I've been experimenting with variations of the broomstick lace pattern. I can't help it. I love trying different multipliers and changing things up a bit. I was working the basic 4 loop stitch but with each row I finished the more irritated I became. It was floppy and the loops looked stupid. I wanted a sturdier finished product, one that could withstand multiple washings without wearing out.
I decided to try a 5 loop, but that still didn't do it for me. I went up to 8 loops and wow. I really liked how it looked. I should have taken a picture before I dismantled it. For the pattern I made for the main part of the blanket I used 7 loops because I'm weird and need patterns to be based off of odd numbers and primes. Don't ask, can't help it don't know. Anyway, I can't show you a picture of this yet because it is a gift for someone. Ahem. But, once the gift is given you will all enjoy basking in the glory of it because it is freaking gorgeous.
I was messing around with a new pattern for a shawl using broomstick lace. I finally got the pattern the way I wanted it. My first few attempts ended up loses stitches somehow (still can't figure out how that happened), but the newest is awesome. It's pretty, delicate and it goes really fast. Here's a picture of the tester I did in some lame white baby yarn:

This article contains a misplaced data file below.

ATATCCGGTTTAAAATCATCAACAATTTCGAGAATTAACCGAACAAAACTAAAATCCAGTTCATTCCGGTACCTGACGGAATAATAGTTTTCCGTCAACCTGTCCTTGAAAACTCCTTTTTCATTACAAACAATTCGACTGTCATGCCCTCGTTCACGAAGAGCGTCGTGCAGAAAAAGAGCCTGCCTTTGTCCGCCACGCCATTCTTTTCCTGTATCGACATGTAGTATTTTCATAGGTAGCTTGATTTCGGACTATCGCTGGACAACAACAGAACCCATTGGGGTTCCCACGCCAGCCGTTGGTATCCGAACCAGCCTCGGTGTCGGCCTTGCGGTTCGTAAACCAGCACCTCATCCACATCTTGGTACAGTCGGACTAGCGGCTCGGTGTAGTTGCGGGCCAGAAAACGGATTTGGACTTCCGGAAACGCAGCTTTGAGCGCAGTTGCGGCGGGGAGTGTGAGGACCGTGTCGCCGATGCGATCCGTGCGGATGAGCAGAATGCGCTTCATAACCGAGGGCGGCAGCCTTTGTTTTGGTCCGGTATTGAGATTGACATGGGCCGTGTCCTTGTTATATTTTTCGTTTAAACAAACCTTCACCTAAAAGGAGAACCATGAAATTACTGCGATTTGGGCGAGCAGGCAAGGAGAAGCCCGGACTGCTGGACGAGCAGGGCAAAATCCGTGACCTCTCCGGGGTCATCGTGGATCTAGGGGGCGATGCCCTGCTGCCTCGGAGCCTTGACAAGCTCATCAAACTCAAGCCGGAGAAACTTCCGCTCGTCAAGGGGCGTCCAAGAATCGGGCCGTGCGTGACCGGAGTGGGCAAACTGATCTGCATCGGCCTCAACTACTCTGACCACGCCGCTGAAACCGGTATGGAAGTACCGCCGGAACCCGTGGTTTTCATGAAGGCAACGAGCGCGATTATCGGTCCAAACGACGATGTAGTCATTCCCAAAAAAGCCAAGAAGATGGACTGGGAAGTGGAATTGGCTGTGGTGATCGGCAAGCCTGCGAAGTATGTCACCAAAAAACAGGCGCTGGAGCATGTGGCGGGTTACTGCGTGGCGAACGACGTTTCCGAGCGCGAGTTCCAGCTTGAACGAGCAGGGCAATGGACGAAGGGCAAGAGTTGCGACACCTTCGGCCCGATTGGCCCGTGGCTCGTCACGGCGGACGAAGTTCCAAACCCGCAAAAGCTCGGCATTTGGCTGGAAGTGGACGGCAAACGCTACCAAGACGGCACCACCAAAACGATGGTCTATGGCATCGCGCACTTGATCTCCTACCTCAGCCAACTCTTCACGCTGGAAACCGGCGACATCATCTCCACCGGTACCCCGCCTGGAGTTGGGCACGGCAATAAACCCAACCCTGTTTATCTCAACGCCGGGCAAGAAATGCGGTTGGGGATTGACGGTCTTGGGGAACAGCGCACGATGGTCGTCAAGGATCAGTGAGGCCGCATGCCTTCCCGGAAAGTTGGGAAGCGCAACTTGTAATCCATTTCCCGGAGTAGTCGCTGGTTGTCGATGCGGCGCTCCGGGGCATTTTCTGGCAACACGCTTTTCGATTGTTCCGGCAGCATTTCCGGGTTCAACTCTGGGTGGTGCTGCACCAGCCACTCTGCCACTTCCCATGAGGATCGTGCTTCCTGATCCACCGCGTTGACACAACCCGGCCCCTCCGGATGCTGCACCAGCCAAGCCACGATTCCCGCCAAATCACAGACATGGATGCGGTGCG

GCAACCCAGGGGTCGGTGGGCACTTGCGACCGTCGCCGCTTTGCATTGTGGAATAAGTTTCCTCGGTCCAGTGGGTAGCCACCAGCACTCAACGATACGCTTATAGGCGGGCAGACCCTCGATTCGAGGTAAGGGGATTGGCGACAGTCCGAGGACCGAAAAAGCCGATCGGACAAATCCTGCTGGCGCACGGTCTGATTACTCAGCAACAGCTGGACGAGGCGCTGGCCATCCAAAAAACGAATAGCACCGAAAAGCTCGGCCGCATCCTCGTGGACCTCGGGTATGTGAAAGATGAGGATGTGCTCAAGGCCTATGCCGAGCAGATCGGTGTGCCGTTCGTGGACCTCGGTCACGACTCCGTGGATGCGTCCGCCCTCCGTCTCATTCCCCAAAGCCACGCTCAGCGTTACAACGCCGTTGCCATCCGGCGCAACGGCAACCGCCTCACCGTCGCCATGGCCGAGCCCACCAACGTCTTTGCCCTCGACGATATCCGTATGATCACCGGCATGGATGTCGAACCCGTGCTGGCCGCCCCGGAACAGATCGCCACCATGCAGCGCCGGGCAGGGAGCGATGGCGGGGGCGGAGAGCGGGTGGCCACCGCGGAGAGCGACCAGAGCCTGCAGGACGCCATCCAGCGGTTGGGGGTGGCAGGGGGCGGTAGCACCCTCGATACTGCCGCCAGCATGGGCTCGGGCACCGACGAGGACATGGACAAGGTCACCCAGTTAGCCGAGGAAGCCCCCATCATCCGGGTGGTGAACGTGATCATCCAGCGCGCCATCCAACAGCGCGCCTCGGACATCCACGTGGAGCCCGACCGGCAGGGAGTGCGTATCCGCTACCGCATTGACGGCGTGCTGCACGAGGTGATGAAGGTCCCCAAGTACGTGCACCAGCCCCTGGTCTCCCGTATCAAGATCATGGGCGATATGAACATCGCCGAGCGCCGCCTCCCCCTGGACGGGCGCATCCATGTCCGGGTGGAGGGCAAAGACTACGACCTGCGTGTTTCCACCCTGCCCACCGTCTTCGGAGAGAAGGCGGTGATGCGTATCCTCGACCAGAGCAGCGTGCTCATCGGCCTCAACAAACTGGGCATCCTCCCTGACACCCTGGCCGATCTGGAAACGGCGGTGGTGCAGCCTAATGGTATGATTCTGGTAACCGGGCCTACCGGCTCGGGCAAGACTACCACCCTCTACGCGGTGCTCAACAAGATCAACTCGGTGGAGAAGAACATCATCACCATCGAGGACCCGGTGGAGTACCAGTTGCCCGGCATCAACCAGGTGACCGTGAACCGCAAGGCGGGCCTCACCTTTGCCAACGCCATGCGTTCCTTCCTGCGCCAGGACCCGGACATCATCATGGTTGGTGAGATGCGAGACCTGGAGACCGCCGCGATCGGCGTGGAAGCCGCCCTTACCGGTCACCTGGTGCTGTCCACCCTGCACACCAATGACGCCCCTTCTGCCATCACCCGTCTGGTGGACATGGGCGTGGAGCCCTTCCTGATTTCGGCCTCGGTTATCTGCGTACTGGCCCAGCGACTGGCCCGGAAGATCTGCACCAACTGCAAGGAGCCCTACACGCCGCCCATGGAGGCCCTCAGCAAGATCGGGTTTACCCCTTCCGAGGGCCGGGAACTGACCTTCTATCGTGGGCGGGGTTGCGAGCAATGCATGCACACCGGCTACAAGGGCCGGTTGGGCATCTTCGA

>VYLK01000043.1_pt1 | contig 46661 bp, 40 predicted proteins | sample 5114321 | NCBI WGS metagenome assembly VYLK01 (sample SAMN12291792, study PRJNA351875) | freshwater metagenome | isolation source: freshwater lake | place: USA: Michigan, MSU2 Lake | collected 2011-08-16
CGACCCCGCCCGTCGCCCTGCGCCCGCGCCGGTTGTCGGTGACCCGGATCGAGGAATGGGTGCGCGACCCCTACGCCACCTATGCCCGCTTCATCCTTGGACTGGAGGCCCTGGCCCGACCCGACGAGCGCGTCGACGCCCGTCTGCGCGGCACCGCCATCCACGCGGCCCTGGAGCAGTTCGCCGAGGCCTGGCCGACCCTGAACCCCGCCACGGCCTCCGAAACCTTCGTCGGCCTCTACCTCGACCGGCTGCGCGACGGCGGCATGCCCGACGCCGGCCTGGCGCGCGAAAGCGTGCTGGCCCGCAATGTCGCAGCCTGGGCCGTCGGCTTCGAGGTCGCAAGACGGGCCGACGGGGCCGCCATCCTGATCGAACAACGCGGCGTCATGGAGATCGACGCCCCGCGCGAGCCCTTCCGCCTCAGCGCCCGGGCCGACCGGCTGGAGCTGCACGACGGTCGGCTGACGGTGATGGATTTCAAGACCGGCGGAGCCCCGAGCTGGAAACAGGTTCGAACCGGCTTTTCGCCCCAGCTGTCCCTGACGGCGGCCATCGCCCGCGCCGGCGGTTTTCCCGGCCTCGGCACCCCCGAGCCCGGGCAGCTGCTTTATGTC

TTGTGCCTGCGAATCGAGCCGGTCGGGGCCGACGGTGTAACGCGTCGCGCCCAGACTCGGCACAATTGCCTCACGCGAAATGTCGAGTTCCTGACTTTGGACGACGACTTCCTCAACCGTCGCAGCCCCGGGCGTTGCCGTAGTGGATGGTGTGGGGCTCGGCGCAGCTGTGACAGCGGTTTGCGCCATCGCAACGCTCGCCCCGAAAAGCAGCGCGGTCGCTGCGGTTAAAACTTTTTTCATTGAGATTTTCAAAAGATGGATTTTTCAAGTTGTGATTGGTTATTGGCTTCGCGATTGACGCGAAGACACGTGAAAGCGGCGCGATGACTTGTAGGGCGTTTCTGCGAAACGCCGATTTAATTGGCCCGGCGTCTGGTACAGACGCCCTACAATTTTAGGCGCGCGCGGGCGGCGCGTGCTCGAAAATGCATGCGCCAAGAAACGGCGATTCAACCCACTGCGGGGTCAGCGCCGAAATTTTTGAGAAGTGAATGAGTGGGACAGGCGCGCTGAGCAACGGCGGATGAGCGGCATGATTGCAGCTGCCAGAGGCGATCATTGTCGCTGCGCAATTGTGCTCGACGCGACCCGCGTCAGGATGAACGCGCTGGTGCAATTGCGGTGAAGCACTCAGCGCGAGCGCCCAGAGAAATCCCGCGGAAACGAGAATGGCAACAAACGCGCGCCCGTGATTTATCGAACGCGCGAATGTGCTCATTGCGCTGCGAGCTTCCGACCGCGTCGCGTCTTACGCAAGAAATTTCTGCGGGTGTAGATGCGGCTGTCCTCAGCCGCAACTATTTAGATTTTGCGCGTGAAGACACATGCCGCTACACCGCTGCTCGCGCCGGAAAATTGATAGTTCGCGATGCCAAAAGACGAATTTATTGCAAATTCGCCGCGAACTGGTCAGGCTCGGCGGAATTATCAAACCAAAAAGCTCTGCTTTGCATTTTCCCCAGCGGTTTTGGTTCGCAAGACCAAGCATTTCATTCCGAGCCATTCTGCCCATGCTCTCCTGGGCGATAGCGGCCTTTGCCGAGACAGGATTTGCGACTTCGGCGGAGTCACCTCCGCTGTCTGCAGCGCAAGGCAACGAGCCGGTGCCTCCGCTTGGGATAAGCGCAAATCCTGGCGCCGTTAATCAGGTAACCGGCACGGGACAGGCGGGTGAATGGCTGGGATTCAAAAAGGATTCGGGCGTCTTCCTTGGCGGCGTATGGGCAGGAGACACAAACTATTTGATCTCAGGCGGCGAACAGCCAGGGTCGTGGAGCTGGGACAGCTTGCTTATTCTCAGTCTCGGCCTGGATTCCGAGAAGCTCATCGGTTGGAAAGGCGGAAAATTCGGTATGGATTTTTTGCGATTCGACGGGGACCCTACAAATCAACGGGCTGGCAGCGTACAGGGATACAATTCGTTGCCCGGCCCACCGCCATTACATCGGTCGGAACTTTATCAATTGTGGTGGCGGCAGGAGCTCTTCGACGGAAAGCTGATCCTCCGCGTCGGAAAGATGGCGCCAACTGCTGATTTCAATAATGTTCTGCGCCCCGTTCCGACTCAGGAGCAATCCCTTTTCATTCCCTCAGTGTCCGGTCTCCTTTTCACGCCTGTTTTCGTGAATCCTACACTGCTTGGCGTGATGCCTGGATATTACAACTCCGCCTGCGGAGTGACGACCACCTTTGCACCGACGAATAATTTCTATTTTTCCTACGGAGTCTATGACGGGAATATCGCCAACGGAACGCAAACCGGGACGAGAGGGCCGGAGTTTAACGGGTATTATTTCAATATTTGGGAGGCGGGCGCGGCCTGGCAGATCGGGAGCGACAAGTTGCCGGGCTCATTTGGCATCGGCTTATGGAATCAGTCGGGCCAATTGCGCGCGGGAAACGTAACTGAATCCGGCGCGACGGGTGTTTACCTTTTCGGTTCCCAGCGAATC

I love the definition of the stitches and how the openings make a pattern as well as the stitches themselves. This makes me happy.
This, however, doesn't translate through boucle AT ALL. This is/was the boucle shawl's beginning few rows. (beautiful yarn, really)
The pattern doesn't translate at all. It looks like crap. So, lesson learned...if you care about stitch definition, even in the slightest, don't use boucle yarn. I've found that cotton yarn looks fabulous using the pattern though, so guess I'm using that.
I'm working on many, many, many projects at the moment. I have to finish some of these to make room for many more. :)